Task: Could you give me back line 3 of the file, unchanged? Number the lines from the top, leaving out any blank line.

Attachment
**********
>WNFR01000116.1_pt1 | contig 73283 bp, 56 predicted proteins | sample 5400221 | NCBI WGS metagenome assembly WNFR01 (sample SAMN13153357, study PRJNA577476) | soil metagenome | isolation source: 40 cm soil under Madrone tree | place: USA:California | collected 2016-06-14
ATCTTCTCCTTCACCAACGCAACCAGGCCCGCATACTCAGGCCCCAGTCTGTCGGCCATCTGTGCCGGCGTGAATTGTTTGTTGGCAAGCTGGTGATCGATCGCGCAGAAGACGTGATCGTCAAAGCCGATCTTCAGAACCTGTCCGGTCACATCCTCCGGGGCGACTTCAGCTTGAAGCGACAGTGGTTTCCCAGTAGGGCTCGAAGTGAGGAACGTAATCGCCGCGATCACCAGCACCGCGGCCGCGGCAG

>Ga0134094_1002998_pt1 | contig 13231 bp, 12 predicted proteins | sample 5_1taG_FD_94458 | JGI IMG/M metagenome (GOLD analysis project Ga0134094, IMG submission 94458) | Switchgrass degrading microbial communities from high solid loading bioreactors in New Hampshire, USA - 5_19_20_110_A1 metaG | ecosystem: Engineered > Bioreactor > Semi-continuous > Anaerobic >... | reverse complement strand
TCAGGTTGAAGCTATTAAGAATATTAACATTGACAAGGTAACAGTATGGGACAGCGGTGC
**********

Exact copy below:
>Ga0134094_1002998_pt1 | contig 13231 bp, 12 predicted proteins | sample 5_1taG_FD_94458 | JGI IMG/M metagenome (GOLD analysis project Ga0134094, IMG submission 94458) | Switchgrass degrading microbial communities from high solid loading bioreactors in New Hampshire, USA - 5_19_20_110_A1 metaG | ecosystem: Engineered > Bioreactor > Semi-continuous > Anaerobic >... | reverse complement strand